Harvard and MIT’s big online move


By Maureen Aylward

Harvard University and the Massachusetts Institute of Technology (MIT) recently announced the formation of a $60 million joint venture called edX, which will offer free courses online. Many Ivy League and elite universities and colleges are moving in the same direction, such as Corsera (started by Stanford professors) and programs at Yale and Carnegie Mellon. We asked our Zintro experts what’s in it for these universities and where this trend is moving.

Glenn Everett, a higher education consultant, says that the motive behind edX is research. “The Harvard and MIT announcements emphasize the data that they will gather on how we learn, for application, online, and also in the classroom,” he says.  “They apparently intend to do some follow-up with the students, to learn not just how well they do on the exams, but how well they acquire and apply the learning months after the course has ended. And although they speak briefly of making the venture pay for itself through “modest fees” for certificates of course completion, Edx is apparently not driven by need for profit; they are not worried about “monetizing” the idea.”
Another, perhaps not-so-secondary motive, would seem to be establishing brand identity online for these residential schools, says Everett. “When asked what they have learned from other initiatives, Anant Agarwal, edX’s president, mentioned Khan Academy as ‘no. 1 out there’ in terms of innovation. One might surmise that Harvard and MIT hope for edX to have a Wikipedia-like impact in the area of free online courses,” he explains. “edX may have a significant impact in non-credit offerings, a staple of continuing education divisions at many colleges and universities. But Khan Academy was already showing where the future was heading. In the long term, the impact on student learning may be significant, but that depends entirely on quality of the research yet to be done—but at least it will be done.”

Lori Lyons, an ESL teacher in a developing country, says that Harvard and MIT’s joint edX venture is welcome news. “Why? It’s free. Talented, motivated educators in developing countries desperately need free access to top-quality courses. Current pricing structures make most online courses inaccessible to the vast majority of people,” Lyons says.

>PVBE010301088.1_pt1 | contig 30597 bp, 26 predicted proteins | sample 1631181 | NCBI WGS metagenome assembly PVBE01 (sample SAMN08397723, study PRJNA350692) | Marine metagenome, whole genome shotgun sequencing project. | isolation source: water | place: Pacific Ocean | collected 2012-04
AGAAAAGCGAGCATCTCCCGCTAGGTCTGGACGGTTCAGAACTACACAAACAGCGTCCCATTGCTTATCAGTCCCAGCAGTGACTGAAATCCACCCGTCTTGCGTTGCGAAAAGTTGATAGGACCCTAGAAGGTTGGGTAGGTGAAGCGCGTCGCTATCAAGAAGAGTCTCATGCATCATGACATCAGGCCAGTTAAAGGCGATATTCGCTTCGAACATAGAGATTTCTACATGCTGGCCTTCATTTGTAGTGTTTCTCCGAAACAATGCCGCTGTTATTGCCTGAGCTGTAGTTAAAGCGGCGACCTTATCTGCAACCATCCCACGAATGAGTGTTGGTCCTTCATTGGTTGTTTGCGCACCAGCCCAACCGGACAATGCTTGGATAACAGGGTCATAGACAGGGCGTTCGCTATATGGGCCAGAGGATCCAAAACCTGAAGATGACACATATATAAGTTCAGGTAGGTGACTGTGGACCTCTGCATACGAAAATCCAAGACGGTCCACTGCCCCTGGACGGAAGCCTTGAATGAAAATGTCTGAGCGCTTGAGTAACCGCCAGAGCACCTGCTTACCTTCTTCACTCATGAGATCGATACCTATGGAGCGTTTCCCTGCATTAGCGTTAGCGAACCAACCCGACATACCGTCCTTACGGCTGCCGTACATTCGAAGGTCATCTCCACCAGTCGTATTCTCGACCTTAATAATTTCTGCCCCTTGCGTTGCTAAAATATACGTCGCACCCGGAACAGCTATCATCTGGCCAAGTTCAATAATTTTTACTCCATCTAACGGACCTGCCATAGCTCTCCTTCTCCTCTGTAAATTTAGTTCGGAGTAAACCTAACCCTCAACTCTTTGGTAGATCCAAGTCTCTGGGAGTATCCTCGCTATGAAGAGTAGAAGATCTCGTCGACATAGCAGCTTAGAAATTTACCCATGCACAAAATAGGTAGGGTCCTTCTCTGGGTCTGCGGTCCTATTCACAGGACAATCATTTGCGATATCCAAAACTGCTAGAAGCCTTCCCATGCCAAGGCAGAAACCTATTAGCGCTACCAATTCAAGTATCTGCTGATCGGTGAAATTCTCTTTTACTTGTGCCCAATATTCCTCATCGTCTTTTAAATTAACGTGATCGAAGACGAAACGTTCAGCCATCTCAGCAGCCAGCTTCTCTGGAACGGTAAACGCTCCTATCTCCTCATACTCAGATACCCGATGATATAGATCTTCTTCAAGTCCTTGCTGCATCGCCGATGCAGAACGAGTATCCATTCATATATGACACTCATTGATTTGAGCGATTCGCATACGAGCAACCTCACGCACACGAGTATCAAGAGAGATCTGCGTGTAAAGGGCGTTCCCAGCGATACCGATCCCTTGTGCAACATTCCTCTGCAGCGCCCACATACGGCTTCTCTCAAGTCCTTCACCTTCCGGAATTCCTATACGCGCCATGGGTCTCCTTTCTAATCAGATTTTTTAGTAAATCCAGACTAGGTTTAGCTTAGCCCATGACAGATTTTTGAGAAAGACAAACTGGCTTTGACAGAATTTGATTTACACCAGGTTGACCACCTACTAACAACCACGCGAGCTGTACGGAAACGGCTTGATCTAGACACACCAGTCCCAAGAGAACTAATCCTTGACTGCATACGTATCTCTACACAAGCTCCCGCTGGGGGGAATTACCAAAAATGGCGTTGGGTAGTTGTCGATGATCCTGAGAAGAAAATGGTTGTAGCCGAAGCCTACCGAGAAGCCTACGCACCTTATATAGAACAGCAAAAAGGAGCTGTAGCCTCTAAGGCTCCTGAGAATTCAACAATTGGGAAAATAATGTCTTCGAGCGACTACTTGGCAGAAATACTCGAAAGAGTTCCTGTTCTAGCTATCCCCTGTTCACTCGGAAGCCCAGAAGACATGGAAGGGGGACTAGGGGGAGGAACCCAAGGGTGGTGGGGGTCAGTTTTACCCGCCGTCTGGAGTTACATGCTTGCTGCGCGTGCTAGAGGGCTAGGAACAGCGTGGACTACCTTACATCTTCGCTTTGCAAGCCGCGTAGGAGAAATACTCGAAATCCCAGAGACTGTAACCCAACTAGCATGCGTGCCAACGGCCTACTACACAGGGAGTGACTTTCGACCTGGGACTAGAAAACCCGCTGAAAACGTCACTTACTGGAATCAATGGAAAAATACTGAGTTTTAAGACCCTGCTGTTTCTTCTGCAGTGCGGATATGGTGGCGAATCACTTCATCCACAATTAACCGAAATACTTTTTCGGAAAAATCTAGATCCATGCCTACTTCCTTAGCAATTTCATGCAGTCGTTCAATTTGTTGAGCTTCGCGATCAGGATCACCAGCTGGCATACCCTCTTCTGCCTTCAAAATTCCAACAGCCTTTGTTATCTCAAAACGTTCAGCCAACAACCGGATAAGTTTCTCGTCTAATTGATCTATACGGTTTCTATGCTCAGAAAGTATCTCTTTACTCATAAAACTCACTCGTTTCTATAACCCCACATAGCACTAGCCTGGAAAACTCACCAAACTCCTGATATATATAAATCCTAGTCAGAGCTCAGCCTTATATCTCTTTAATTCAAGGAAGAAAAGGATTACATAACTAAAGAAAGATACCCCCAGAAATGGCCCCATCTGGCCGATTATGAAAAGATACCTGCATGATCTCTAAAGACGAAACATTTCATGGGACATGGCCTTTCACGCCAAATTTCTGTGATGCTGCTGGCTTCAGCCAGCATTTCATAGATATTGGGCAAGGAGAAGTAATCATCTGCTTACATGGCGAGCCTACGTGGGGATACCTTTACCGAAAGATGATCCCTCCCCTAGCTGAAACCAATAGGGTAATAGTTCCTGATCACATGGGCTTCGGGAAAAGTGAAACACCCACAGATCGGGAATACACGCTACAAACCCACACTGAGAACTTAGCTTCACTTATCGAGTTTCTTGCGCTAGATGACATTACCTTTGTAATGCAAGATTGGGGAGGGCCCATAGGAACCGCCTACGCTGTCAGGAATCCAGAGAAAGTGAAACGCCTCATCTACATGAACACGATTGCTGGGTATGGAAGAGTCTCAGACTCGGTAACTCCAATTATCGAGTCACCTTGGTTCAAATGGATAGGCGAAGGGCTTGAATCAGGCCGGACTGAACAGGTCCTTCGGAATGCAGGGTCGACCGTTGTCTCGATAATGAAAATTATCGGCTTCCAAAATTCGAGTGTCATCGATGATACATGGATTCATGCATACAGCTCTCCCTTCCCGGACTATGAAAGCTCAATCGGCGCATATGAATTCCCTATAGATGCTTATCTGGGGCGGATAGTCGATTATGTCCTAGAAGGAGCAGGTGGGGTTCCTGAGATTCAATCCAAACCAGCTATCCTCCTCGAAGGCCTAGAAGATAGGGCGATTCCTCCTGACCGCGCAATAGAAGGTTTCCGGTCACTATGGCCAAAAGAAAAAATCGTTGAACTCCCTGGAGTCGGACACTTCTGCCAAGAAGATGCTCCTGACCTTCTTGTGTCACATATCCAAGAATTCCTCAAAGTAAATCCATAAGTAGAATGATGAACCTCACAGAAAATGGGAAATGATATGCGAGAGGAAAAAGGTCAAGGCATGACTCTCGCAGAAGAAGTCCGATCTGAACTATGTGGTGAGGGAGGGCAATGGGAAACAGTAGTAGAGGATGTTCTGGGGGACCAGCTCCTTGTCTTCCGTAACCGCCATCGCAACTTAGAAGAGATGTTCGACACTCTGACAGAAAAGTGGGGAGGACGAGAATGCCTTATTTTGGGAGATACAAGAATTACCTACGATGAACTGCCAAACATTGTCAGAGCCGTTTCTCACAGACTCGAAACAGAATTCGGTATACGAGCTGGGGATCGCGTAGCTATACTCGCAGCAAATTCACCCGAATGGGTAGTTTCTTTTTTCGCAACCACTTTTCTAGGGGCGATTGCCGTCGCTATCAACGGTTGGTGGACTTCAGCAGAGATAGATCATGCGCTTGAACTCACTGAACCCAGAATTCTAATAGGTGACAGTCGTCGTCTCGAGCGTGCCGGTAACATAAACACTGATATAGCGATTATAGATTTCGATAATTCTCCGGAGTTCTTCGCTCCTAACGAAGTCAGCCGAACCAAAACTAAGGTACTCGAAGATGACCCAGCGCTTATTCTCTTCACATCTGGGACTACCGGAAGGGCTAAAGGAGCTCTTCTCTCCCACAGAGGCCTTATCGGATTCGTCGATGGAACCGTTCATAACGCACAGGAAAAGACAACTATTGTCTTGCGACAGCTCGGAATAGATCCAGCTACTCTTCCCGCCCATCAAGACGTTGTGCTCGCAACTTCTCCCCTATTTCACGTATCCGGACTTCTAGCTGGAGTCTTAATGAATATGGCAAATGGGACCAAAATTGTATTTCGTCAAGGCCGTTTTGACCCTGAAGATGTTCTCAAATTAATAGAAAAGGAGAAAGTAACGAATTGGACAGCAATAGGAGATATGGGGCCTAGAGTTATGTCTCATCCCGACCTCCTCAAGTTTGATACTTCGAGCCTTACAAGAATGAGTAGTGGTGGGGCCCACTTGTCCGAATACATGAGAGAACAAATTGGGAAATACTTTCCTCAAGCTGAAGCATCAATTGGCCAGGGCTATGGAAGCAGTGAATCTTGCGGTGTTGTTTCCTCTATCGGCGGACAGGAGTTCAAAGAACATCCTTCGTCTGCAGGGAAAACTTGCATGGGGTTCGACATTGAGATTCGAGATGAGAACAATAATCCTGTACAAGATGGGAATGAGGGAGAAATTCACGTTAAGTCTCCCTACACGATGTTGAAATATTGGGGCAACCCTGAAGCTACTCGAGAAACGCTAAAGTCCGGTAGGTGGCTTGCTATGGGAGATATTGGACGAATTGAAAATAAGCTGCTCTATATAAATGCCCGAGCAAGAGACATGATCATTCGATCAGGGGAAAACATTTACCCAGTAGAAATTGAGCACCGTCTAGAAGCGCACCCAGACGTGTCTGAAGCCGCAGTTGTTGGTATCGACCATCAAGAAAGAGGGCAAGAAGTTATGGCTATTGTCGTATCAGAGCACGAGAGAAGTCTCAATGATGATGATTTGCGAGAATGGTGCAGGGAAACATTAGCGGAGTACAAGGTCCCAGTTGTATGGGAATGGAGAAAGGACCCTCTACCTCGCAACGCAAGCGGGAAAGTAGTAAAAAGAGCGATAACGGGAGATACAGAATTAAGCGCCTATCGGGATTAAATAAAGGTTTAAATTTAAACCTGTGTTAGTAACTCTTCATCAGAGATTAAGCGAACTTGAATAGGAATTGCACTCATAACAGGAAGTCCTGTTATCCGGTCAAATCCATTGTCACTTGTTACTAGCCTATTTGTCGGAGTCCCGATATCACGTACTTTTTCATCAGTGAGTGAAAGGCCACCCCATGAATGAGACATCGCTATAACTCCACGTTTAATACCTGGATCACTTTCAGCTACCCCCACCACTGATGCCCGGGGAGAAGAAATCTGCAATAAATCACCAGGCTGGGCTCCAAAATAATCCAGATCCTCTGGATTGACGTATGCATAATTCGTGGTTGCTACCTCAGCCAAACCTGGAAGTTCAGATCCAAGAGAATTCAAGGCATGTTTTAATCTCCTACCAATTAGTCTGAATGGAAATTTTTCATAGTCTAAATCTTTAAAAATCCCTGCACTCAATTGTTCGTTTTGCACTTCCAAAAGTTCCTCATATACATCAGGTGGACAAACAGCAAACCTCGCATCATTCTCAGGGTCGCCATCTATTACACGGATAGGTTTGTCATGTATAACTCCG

While one would love to think these courses will be offered altruistically for the improvement of world-wide educational standards, Lyons suspects that edX will also collect invaluable information on a global level regarding gaps in knowledge levels, language proficiency, cultural dispositions, and so on. “This data can be mined and re-purposed for for-profit ventures, in addition to leveraging it for customized corporate training,” she says. “It also might make these institutions more attractive for subsequent federal grants and the equivalent on an international level. Moreover, the project may be the world’s biggest beta test before launching new internet-based instructional technology.”

Gregnla, an expert in high tech sales for higher education who has been involved in marketing online education for years, says that from experience it’s very difficult for people to stay dedicated to online coursework, and this offering, as great as it is, will be no different. “That being said, it’s great to see some disruptive ideas flowing from such prestigious schools. With all the recent headlines about the now over $1 trillion in student debt, it’s probably a smart PR move for these institutions to offer free online education to the masses, especially considering how much Ivy League education costs,” says Gregnla.

Gregnla believes that offering these courses for free is a great, altruistic idea, but people won’t come away with an accredited degree. “It’s purely educational and thus won’t help people meet any job requirements. Only those who are truly interested and self-motivated in learning, for the joy of learning, will take advantage of these courses,” he says. “In my opinion, the people that this program could help the most (under-educated, low financial means) will probably not benefit from it.”

What do you think?

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Comments

  1. Glenn Everett says:

    A correction to the above: “edX is driven by need for profit; they are not worried about monetizing the idea” should read, “edX is NOT driven by need for profit; they are not worried about monetizing the idea.”
    Glenn Everett

Trackbacks

  1. […] in the Zintro Blog: “Harvard and MIT’s big online move,” July 9, 2012, by Maureen Aylward.  The text of the quotation: Glenn Everett, a higher […]

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